German center for infection research planned



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German Center for Infection Research (DZIF) planned

The Federal Ministry of Education and Research (BMBF) has received a final recommendation from an independent panel of experts to set up the German Center for Infection Research (DZIF) in Braunschweig. In the future, the DZIF is to develop new therapeutic approaches, vaccines, vaccination procedures and medications against a wide variety of pathogens.

Universities, clinics and research centers from seven locations across Germany will in future work together in the German Center for Infection Research to develop new strategies to combat infectious diseases. According to the previous plans, the DZIF will be based at the Helmholtz Center for Infection Research (HZI) in Braunschweig.

German Center for Infection Research to start in autumn 2011 At the end of 2010, an independent panel of experts across Germany had selected the most powerful facilities for the establishment of the German Center for Infection Research. The assessment of the overall scientific concept has now been completed and a recommendation has been made to the Federal Ministry of Education and Research to start building the DZIF immediately. The exact organization of the DZIF and the research priorities are to be specified in the coming months, so that the DZIF can probably start its research work in autumn 2011.

Development of new active substances and treatment approaches Although the exact contents of the research work of the DZIF are still being worked out, the scientific director of the HZI in Braunschweig, Prof. Dirk Heinz, explained in advance that "the development of new anti-infective active substances (...) will be a central topic in the future Research effort ”. Because "more and more pathogens are becoming resistant to conventional antibiotics, so that" new substances and strategies "are urgently needed to tackle the multi-resistant pathogens," emphasized Prof. Heinz. In recent years, pathogens that are resistant to all common antibiotics have been detected with increasing frequency. In particular, methicillin-resistant Staphylococcus aureus (MRSA) - multi-resistant bacteria of the genus Staphylococci - repeatedly cause considerable problems in hospitals and care facilities, with sometimes fatal consequences for the patient. But the so-called super germ NDM-1 (New Delhi Metallo-Beta-Lactamase) also caused a lot of excitement at the end of last year because it apparently passes on its inherent resistance to other strains of bacteria. By exchanging parts of the genome with other bacteria, antibiotic resistance could be transferred relatively easily between the bacterial strains, according to the fear of medical experts worldwide after the discovery of the new pathogen.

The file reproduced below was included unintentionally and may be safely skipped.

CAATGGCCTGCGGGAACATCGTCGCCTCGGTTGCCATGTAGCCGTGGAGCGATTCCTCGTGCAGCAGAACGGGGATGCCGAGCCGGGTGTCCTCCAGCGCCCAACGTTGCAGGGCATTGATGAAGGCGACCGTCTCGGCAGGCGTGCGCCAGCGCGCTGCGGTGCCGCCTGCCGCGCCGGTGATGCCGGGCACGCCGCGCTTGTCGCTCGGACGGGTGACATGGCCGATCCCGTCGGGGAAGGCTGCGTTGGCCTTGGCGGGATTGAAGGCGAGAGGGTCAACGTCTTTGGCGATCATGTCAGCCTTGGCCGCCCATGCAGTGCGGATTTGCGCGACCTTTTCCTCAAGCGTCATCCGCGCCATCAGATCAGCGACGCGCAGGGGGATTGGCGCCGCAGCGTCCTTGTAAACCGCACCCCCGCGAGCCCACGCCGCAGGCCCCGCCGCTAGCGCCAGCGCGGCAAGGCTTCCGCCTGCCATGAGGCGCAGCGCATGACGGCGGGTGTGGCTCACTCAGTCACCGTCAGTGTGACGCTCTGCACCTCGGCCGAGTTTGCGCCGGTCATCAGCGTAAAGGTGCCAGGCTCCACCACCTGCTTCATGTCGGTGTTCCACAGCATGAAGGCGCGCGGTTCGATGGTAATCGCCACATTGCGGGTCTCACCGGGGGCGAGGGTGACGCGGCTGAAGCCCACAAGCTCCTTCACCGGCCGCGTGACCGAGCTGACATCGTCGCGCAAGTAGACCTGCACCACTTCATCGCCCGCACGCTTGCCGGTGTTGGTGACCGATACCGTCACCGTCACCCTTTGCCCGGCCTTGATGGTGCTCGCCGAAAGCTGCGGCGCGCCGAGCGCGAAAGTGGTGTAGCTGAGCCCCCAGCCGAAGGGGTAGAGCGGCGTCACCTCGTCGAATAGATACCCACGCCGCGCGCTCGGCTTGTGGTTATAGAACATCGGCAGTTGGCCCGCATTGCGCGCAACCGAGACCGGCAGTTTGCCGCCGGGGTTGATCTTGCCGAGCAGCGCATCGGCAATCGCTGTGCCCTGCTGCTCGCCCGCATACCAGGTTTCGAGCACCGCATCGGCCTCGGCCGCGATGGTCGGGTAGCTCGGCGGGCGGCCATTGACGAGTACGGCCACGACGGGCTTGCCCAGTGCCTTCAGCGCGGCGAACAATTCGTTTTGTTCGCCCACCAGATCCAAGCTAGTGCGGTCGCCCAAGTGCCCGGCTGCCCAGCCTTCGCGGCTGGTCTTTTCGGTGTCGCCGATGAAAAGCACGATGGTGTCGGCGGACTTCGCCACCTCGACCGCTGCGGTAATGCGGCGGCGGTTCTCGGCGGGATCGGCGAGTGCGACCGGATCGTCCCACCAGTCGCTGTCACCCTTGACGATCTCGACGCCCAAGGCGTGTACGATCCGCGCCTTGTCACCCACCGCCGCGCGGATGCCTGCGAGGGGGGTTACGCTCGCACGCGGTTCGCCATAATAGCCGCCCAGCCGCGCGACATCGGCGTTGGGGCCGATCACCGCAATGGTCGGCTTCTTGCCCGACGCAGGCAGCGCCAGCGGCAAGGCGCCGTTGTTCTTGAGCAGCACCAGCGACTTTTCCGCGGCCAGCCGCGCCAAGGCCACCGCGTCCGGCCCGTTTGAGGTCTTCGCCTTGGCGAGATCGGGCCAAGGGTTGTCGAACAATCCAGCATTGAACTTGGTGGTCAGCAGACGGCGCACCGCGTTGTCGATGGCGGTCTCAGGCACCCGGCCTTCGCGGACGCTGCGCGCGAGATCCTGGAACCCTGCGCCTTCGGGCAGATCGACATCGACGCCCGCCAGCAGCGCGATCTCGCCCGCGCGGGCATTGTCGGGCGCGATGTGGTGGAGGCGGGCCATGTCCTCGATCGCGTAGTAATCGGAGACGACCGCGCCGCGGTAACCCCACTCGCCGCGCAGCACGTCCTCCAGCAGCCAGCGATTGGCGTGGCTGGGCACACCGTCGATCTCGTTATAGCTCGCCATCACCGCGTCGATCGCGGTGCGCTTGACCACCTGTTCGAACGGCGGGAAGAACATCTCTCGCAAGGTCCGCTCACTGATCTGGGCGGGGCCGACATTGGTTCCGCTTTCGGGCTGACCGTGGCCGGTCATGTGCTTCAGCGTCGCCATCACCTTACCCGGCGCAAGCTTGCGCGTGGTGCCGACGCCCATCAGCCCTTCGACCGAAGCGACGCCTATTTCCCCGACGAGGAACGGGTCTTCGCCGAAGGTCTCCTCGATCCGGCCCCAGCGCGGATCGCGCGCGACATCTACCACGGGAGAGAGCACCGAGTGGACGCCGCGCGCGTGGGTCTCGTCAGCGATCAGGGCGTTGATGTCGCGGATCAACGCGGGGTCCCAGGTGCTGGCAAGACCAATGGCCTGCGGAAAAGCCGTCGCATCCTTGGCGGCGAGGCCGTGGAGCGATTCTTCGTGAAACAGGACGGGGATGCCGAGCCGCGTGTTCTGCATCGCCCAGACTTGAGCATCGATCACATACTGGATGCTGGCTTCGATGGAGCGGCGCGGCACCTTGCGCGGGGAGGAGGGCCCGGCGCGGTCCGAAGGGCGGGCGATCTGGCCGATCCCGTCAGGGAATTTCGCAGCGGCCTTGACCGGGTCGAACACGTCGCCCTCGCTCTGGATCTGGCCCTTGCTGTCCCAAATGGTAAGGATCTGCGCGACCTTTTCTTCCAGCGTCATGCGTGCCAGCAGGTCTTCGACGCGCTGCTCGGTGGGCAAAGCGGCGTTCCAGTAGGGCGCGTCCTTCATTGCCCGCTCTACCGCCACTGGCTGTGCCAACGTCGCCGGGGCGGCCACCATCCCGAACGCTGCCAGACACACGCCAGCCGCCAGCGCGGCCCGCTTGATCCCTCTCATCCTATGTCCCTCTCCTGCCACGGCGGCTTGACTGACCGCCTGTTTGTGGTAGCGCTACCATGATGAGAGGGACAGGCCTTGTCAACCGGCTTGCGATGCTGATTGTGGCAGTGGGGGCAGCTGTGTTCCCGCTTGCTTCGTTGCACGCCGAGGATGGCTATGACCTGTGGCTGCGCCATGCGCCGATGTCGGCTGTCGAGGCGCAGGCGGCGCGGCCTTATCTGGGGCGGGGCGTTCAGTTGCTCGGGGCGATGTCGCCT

Research network of the German Center for Infection Research In the future, the German Center for Infection Research will not only focus on researching dangerous pathogens, but will also develop new treatment approaches and active substances. Overall, the scientific director of the Helmholtz Center for Infection Research, Professor Dirk Heinz, rated the decision to set up the DZIF as positive. "This is a great success for us and the entire research region," emphasized Prof. For him, an important goal of the research network is also improved translation, that is, an optimization of the transfer of knowledge and innovations from basic research to clinical practice. In addition to the HZI in Braunschweig, the Hannover Medical School (MHH), the University of Veterinary Medicine Hanover (TiHo), the Technical University of Braunschweig, the Twincore Center for Experimental and Clinical Infection Research and the German Collection of Microorganisms and Cell Cultures (DSMZ) are also involved. (fp)

Also read:
Hospital germs: Staphylococci prefer blood
The new super germ NDM-1
WHO warns of antibiotic resistance
Doctors prescribe too many antibiotics

Image: Gerd Altmann, Pixelio.de (image shows staphylococci as a fake)

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